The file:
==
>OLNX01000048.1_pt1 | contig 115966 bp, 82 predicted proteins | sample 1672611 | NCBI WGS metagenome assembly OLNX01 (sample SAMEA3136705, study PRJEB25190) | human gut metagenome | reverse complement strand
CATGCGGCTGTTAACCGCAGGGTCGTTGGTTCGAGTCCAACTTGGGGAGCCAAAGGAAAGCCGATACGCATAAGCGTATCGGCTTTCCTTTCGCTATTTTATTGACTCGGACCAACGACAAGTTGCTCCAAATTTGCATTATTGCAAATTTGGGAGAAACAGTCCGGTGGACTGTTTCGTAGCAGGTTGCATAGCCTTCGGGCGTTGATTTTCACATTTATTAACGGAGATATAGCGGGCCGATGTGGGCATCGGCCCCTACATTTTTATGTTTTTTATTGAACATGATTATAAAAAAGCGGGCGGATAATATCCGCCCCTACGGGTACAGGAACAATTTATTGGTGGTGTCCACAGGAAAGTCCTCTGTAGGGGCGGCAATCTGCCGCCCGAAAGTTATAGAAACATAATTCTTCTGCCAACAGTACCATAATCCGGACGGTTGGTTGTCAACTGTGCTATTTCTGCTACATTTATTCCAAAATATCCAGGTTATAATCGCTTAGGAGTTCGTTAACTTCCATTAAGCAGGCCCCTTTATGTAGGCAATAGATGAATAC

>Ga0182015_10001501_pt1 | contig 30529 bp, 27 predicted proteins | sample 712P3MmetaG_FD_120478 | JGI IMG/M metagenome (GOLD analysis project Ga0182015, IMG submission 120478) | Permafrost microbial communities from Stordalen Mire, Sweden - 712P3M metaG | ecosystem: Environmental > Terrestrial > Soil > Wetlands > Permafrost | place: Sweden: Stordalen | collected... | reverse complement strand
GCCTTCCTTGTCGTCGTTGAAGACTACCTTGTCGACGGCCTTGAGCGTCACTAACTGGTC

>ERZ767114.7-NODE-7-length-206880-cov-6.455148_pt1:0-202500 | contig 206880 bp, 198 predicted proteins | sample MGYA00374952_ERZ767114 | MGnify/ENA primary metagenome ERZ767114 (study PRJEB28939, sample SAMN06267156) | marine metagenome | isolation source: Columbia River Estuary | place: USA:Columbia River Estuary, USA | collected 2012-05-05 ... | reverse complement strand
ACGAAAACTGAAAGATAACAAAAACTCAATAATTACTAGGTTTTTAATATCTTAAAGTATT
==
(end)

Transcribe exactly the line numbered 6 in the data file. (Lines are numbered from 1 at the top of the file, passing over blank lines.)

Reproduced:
ACGAAAACTGAAAGATAACAAAAACTCAATAATTACTAGGTTTTTAATATCTTAAAGTATT